The People of Gibraltar

1867 - Frederick Brome - The Two Almohad Swords

George Busk and David Nicolle

During the mid 19th century Captain Frederick Brome was the governor of the Military Prison in Gibraltar.( see LINK )  He was also a keen archaeologist. From 1863 to 1869 he made use of quite a few convicts to help out in his excavations in various caves around Gibraltar. When the War Office got to know of Captain Brome's little hobby, they made their feelings known in no uncertain manner - he was dismissed not just from his post but from the service. 

Long before this, however, Capt Brome was able to accumulate perhaps one of the largest collections of archaeological treasure trove ever uncovered in Gibraltar, of which - despite a remarkable lack of enthusiasm on the part of the British authorities in Gibraltar - were recorded for posterity thanks to the efforts of his friend George Busk who just happened to be at one time or another president of both the Ethnological Society and the Anthropological Institute.

George Busk

The two men had probably met during one of Busk's visits to Gibraltar in which he famously took back to Britain the Neanderthal skull discovered by Lieutenant Flint in 1848 - eight years before the one unearthed in the Neander Valley and which rather unfairly gave the species its name.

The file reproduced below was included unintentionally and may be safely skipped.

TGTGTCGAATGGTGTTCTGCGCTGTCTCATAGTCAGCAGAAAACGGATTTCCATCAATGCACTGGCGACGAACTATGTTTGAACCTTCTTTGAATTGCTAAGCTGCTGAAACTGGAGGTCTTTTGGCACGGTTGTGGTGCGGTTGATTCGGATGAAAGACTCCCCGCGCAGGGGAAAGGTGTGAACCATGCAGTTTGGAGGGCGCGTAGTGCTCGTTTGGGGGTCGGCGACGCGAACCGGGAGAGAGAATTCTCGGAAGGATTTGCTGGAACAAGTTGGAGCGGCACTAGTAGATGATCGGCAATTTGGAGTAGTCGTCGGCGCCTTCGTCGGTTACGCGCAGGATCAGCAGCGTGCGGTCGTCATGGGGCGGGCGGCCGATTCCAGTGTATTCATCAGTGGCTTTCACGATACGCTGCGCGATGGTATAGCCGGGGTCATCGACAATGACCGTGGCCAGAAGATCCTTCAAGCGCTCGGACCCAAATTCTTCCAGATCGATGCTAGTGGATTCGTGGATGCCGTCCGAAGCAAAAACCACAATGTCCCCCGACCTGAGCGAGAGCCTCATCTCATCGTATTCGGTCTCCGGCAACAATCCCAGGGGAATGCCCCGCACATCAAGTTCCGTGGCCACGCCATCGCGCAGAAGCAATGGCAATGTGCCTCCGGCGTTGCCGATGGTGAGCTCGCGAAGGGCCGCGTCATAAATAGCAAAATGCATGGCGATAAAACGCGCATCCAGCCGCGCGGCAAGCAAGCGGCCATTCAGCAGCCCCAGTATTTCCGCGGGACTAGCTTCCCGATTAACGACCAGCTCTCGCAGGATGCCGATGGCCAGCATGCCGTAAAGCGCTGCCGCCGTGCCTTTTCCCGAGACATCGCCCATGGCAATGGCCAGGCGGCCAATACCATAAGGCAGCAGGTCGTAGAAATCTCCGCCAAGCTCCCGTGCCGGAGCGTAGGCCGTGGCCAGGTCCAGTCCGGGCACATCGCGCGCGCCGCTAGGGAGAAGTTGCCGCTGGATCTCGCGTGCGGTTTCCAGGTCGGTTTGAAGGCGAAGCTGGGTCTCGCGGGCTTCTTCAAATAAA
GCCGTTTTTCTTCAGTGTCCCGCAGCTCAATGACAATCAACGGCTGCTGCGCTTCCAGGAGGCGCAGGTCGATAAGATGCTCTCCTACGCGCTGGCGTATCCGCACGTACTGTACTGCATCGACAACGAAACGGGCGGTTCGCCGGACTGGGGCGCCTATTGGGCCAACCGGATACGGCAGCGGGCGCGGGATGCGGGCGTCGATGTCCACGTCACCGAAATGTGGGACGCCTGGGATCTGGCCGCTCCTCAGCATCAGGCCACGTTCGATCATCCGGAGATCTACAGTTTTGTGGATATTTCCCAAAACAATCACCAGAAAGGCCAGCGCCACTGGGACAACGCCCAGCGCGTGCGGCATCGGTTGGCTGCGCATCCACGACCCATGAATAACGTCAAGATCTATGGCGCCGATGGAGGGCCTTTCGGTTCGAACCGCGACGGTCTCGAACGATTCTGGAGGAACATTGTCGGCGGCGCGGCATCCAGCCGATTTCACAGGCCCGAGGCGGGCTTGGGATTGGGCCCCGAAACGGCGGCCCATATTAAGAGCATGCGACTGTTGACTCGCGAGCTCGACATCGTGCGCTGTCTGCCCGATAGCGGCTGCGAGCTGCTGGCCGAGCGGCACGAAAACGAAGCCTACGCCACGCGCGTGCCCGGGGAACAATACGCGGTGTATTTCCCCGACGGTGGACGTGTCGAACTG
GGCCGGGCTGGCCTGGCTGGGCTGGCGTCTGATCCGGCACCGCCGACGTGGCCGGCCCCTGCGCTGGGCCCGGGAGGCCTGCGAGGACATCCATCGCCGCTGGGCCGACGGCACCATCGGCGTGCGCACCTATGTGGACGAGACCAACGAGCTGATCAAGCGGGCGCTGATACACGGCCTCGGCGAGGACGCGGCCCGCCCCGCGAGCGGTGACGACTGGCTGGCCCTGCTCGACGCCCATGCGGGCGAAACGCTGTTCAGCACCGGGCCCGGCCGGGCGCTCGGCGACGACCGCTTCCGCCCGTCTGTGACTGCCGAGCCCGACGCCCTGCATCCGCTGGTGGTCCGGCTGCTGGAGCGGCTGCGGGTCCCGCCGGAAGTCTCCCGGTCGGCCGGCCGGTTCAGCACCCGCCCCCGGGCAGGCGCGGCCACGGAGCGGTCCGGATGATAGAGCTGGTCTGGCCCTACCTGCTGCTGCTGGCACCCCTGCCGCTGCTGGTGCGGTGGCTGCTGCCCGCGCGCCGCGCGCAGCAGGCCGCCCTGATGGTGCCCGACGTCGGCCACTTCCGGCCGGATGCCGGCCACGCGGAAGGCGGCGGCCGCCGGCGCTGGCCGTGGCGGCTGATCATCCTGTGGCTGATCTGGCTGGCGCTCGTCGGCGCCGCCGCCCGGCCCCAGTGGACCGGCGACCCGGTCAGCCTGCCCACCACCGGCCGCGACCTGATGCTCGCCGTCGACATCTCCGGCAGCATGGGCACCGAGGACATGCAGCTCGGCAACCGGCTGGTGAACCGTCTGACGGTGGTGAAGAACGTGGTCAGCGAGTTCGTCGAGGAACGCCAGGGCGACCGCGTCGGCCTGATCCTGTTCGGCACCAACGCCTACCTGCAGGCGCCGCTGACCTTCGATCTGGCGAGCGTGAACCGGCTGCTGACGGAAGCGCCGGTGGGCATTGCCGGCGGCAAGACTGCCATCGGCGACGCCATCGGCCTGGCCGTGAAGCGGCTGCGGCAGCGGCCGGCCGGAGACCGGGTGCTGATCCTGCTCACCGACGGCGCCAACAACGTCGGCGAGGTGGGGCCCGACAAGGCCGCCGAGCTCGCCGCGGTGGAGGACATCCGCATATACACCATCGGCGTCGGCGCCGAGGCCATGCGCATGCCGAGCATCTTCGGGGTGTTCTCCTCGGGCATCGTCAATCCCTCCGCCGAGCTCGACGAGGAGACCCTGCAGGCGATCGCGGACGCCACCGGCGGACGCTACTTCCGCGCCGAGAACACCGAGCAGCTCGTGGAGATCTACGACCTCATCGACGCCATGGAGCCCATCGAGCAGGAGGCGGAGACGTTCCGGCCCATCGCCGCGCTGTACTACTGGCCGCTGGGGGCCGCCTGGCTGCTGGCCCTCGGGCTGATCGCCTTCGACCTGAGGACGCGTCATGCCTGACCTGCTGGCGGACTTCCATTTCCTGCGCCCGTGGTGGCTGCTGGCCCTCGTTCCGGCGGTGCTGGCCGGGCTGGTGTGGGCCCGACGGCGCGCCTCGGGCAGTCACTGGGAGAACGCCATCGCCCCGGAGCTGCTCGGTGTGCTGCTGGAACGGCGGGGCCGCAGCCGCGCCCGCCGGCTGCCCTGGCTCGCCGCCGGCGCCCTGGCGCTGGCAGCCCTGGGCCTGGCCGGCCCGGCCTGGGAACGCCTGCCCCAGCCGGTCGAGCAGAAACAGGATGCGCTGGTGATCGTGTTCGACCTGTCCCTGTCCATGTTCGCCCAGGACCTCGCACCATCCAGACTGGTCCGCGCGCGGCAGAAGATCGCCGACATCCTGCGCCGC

Busk published many of Brome's findings in an article On the Caves of Gibraltar in which Human Remains and Works of Art have been Found that appeared in the Transactions of the International Congress of Prehistoric Archaeology of 1868. In the first chapter he quotes directly from letters received from Brome in which his friend gives an account of his findings in the Genista and Leonora's Caves as well as Martin's, Figtree, Poca Roca, St Michael's and the Judge's or Glen Rocky Caves

Genista Caves no 2, 3 and 4

It was in Martin's Cave that Brome describes his discovery of:
a two-edged sword . .  The hilt was surmounted by a globular pommel, and the whole of this portion of the sword appeared to be of silver. The scabbard had been of leather, lined (apparently) with wood; it was mounted with silver. On the silver mounting at the mouth of the scabbard there was a stamped ornament. . . . 
The day following that on which this sword was found, another was discovered, or rather the remains of one . . .The hilt is of the same form as the first, with a globular pommel ; it is of iron, and the mountings of the scabbard of copper. It was found fractured in seven places,
A short time after the discovery of the swords, Brome also found in the same cave a copper plate about one and half inches square with holes at each corner. After giving it a careful clean he wrote that:
. . . an enamelled surface was visible, having depicted on it something like a bird in the coils of a serpent, which has been identified. . . . The plate is said to be of "Limoges" work, and of the same period as the swords. The colours on this plaque are still visible, and must have been very brilliant.